Definition of pimmetje

This is a shot in snooker where the cue ball follows a struck object into the pocket.

24 Random Essential Billiards Terms

This is a type of shot that is executed by an object ball caroming off of another object ball in order to gain the pocket.
Describing a difficult pot: "the awkward cueing makes this shot missable."
This is how the player is who is does not break before they get a chance to get out of the break. This time period is when the breaking player with a position advantage on the table.
A players skill level, ball advantage or match advantage when using a handicapping system.
A pejorative term for an improper rack in which the balls are not properly in contact with their neighbors, often resulting in a poor spread on the break.
CPA is the acronym for the Canadian Poolplayers Association. The CPA is the Canadian league of the APA (The American Poolplayers Association)
When the cue ball is tucked behind the corner of a pocket or behind other object balls against a rail, therefore not allowing a direct shot at the object ball without the cue bouncing off the corner of the rail.
A term also used to mean when the object ball you must hit next is hidden behind other balls against a rail and you are not able to get a clean hit (without hitting other object balls first) on it. e.g. "You hooked me".
A reference to the amount of English applied to the object ball from the cue ball.
This is a shot that is meant to remove one of your opponent's balls that lies near their pocket in the game of one pocket.
This is an imaginary player that you can attempt to run a rack against when playing a practice or training game.
USA Pool League. A pool league structured exclusively around eight-ball match play.
A British term (especially in snooker) for the splitting of a group of balls when another ball is sent into them, typically with the intent of deliberately moving them with the cue ball to develop them.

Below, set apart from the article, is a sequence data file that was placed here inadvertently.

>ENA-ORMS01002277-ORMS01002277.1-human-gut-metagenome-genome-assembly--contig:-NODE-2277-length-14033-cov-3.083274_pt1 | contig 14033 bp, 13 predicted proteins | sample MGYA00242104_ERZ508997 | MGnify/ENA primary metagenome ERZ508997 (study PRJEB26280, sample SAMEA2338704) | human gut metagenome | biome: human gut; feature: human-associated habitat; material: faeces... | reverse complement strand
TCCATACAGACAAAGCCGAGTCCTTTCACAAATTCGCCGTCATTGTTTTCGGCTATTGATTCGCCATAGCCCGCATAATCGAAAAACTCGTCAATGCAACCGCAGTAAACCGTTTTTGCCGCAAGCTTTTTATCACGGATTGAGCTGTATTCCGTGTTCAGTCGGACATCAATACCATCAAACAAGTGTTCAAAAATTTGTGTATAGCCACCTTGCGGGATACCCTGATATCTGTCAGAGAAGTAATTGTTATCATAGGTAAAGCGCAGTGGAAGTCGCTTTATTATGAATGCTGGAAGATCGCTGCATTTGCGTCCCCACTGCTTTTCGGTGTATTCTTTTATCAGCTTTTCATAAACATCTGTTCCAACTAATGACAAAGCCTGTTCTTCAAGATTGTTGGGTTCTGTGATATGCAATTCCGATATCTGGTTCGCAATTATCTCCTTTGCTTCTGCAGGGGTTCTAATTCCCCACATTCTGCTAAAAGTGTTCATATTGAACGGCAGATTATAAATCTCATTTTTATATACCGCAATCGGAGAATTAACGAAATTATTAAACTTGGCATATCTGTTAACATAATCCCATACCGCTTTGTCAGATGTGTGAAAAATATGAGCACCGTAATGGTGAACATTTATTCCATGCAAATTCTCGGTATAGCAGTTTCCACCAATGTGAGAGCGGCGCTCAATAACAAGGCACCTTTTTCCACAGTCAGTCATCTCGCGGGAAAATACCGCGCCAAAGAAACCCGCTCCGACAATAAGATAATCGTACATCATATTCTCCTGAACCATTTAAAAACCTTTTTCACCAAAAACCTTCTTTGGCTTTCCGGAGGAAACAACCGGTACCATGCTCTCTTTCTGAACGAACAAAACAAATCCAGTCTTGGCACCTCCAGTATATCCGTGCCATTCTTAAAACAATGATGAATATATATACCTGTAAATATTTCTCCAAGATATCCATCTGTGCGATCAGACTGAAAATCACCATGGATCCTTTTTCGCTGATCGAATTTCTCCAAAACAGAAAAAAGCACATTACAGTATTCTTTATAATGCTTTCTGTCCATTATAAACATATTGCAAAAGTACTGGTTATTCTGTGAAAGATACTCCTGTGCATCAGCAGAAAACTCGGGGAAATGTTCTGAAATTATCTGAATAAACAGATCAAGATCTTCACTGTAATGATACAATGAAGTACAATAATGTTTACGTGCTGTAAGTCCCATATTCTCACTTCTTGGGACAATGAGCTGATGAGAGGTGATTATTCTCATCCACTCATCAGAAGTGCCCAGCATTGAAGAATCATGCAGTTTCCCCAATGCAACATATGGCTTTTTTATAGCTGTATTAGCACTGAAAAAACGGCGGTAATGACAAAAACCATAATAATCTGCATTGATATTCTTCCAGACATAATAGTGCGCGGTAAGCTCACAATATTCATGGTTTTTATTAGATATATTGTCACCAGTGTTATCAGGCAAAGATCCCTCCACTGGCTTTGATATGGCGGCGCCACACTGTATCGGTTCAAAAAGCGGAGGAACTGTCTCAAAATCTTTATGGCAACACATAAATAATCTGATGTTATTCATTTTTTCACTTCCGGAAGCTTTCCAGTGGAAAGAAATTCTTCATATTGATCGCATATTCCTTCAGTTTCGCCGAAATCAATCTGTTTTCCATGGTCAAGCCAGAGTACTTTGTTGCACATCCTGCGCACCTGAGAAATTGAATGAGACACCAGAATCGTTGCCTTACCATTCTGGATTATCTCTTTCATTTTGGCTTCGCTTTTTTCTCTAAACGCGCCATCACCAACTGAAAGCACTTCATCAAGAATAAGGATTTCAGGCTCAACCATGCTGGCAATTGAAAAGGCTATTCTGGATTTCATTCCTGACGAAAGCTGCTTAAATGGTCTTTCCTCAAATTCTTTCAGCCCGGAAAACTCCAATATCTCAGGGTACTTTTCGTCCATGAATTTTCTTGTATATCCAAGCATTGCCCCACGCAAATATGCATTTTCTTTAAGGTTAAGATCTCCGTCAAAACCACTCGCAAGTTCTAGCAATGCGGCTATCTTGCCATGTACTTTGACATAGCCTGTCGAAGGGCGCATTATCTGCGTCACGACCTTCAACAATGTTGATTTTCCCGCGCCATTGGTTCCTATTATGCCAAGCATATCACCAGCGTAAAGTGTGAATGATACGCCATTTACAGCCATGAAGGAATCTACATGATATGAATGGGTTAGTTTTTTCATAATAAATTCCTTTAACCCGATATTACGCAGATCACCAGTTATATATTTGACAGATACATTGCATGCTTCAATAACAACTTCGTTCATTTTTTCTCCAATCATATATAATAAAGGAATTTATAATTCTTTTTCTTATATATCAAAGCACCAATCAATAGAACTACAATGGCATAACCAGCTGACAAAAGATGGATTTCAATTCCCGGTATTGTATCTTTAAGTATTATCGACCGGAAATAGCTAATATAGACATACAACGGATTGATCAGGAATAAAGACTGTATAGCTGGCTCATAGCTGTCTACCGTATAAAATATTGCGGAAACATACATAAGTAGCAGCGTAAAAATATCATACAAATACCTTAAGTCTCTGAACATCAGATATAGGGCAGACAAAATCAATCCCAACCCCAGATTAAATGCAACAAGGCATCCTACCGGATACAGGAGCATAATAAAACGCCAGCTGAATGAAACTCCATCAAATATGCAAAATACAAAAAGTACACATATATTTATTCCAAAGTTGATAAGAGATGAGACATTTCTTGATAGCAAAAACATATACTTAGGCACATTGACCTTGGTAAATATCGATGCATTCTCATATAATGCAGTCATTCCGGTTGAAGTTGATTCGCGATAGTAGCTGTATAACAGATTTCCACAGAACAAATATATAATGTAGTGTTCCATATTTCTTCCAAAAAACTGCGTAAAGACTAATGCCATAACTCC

To take one's two-piece cue stick apart. When done before a game's conclusion, it often indicates that the game is conceded.
When complete focus allows you to execute quality billiards play with simplicity and seeming ease.
This term refers to a low percentage one pocket shot.
Also shot to nothing. A British term for a shot in which a player attempts a difficult pot but with safety in mind, so that in the event of missing the pot it is likely that the opponent will not make a meaningful contribution, and will probably have to reply with a safety. The meaning refers to lack of risk, i.e. at no cost to the player ("for nothing" or coming "to nothing"). Compare two-way shot.
A stroke in which the cue's tip glances or slips off the cue ball not effectively transferring the intended force. Usually the result is a bungled shot. Common causes include a lack of chalk on the cue tip, a poorly groomed cue tip and not stroking straight through the cue ball, e.g. because of steering.
This playing to a number less than eight in a game of one pocket.
The heavy, finely milled rock (slate) that forms the bed of the table, beneath the cloth. Major slate suppliers for the billiards industry are Italy, Brazil and China. Some cheaper tables, and novelty tables designed for outdoor use, do not use genuine slate beds, but artificial materials such as Slatrol.
A successful attempt to get out of a snooker.
Having the cue ball stop precisely where intended.
Having the cue ball stop at or near the center of the table on a forceful break shot (the breaking ideal in many games such as nine-ball);
This is the playing surface for billiards games. Consisting of 6 pockets, cushions on the side, and a felt layer covering the hard table portion, the length is usually twice as long as it is wide, but varies depending on the game at hand.
This is a term used more in snooker to refer to a follow shot, when the cue ball is hit above center to allow it to follow the object ball after impact.
This is the act of keeping your ball location advantages the way they are, and not allowing your opponent to even things out in the game of one pocket.